Hold the Sunset: I'm holding...

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Hold the Sunset: I'm holding...

February 20, 2018 - 14:37
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The first episode of Hold the Sunset has been aired and, looking at a few comments on Twitter, it seems quite a few viewers are very disappointed with what they’d hoped would be an amazing triumph for comedy legend, John Cleese.

Hold The Sunset

By Anna May @AnnaMayMight

The first episode of Hold the Sunset has been aired and, looking at a few comments on Twitter, it seems quite a few viewers are very disappointed with what they’d hoped would be an amazing triumph for comedy legend, John Cleese.

Alison Steadman and John Cleese play childhood sweethearts, Edith and Phil, who finally decide to marry each other, having each lost their lifelong partners years ago. Sounds too good to be true. However, a knock at the door immediately after brings Roger, Edith’s 50 year old son, into the mix. Played by Jason Watkins, Roger barges in to announce he’s left his wife, Wendy, and has “especially left” his two children.

Wendy, played by Julia Cavaliero, turns up after a while to try to discuss the break up, but Roger’s already decided to move back in with mummy and proceeds to behave like the spoilt little boy we can only assume he’s always been. Sounds amusing, doesn’t it…and it really should be, shouldn’t it?

Yes, it really should be. The idea of a grown man returning home after 30 years, or so, to demand his childhood back is definitely a great basis for a sitcom…but…it seems to draw on a few comedies a lot of us were laughing at a LOT of years ago…and it shouldn’t have to.

I feel a definite Ever Decreasing Circles vibe…especially after Phil’s encounter with Mr Dugdale, an irritating local resident, played by none other than Peter Egan, who made an excellent job of portraying Martin’s annoyingly perfect neighbour all those years ago. That vibe quickly turns into fond memories of Terry and June and Sorry, among others…so, inevitably, I’m comparing and hating myself for it!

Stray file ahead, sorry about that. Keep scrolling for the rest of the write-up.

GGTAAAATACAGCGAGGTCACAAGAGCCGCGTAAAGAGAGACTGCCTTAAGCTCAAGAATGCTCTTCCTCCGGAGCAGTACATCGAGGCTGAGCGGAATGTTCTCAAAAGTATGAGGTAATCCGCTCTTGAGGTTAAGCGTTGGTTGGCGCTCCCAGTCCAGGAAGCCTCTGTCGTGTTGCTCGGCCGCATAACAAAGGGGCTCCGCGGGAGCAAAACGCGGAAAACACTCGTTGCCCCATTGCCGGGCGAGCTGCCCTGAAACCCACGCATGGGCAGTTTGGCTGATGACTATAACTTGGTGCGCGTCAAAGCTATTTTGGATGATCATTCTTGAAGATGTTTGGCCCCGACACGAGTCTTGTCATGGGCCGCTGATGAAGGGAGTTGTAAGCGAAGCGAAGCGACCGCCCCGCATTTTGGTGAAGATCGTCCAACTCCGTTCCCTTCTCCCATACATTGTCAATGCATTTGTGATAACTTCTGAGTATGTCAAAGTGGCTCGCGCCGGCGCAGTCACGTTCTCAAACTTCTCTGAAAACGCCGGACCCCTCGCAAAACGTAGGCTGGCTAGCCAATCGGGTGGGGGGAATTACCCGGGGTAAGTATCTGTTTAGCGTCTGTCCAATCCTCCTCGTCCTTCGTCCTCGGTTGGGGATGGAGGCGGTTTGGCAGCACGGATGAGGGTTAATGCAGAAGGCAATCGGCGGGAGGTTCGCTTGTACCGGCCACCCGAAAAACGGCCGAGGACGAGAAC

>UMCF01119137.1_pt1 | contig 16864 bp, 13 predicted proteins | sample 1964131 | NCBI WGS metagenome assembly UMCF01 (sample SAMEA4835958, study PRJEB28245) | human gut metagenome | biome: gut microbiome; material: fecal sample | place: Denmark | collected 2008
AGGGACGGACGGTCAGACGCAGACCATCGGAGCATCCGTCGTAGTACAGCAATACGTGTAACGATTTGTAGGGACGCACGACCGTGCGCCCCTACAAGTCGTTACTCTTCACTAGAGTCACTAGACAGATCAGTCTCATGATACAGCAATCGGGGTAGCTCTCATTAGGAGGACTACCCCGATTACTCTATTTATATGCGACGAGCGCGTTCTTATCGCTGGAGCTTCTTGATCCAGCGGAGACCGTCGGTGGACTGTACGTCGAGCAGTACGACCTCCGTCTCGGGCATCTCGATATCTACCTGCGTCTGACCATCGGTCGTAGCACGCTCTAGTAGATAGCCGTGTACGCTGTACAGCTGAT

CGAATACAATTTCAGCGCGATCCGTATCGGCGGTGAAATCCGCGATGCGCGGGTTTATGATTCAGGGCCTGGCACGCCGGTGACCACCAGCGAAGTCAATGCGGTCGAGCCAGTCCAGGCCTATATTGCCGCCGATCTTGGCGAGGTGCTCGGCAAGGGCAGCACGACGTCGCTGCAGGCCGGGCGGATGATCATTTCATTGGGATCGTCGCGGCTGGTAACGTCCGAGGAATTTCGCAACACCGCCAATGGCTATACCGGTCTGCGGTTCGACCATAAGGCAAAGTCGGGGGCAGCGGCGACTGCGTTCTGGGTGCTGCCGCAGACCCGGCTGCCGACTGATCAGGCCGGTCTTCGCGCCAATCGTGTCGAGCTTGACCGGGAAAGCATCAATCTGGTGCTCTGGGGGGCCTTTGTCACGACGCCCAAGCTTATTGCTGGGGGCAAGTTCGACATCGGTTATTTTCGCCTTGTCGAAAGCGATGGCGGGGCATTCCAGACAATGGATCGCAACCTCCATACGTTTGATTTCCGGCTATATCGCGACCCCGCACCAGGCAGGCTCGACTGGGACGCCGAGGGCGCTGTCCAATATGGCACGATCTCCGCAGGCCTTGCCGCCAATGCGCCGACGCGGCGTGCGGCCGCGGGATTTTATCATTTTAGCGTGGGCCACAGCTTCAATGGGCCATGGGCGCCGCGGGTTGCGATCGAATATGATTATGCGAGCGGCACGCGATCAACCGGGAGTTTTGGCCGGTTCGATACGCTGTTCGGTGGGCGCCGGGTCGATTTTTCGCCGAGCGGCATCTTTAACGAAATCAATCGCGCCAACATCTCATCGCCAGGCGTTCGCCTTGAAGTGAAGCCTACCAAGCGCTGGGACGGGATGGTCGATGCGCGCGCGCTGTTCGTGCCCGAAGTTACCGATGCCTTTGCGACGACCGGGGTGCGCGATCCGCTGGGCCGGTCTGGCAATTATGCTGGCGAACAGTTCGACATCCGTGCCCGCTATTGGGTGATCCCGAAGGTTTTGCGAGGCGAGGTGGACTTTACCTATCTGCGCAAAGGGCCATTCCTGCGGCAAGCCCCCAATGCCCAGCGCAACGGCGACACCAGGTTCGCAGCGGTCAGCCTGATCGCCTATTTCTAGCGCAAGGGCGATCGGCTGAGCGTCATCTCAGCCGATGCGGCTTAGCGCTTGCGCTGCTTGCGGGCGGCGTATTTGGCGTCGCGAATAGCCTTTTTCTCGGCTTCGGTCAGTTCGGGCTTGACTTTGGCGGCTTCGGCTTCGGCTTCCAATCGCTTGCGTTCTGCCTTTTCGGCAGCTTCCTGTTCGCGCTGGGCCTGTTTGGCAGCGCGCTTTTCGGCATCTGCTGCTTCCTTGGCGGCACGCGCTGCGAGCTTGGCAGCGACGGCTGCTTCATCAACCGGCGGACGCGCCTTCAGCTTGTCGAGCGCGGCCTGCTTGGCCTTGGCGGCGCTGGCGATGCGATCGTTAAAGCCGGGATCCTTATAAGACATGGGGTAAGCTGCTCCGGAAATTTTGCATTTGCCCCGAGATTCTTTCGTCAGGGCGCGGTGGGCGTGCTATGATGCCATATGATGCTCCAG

I also find Phil and Edith pretty similar to Cathy and Michael in Mum. Remember how they would just respond to the madness around them with ahhs, I sees and okays, whilst also trying to find happiness together somehow?

This is all fine. After all, if you want to create an easy to watch sitcom that can amuse any age group, there’s no better comedy to draw on than what has already worked…right?

Maybe…but, so far, I’m not sure the script leaves enough space for the actors to actually act. By ‘space’ I mean nothing, silence, room to breathe. I tried to work out why I was finding it difficult to enjoy the jokes and the mayhem that was happening in front of me…and I, personally, think it’s because I’m watching the characters fill up every possible second with the script. So much so, I don’t feel I’m afforded any time at all to feel awkward, embarrassed, or even angry on behalf of any of the characters.

I believe John Cleese has said he doesn’t feel under any pressure, because he didn’t write the script. That said, I think if he had written it, we’d be given a lot more time to wait for and observe reactions. My favourite comedies have always kept me glued to the screen to see what people are doing. Here, I’m treated to so much description and explanation in the dialogue, I can look away and not feel I’ve missed a single thing. Unfortunately, I probably have...but most of those visual details will have been lost on me because I simply didn’t need them.

Let me tell you, as soon as Tom and Jerry started talking, I was out of there!

Again, as with Mum, I may find the series fills up quite nicely with fresh characters that will help lubricate, if you will, the interactions between the characters we’ve met so far. (Don’t be smutty, geez!)

Yes, I know, Roger is pathetic and when he gets stuck in the window it’s just too much…but I think we’ve been well and truly primed for a lot more over-the-top behaviour to come. I can handle it. I can, I can, I can…and I will watch the whole series.

Yes, I will…and not just because I’m a fan of the actors…but because, after Phil tries his best to lighten the conversation about his wish to marry Edith, he tells her, “I can’t do this anymore,” and the look he gives her…well…it shows a depth and sadness he seems determined to hide…but I saw it…and it got me. More moments like that will suck me in even further. (Oh stop!)

I think anyone who has decided to give Hold the Sunset a miss after reading negative comments should, at least, watch the first couple of episodes. It’s very silly at the moment, but has the potential to become very funny...and, now we’ve met the main characters and the plot is set, the story will become more and more interesting as the series progresses. YES IT WILL!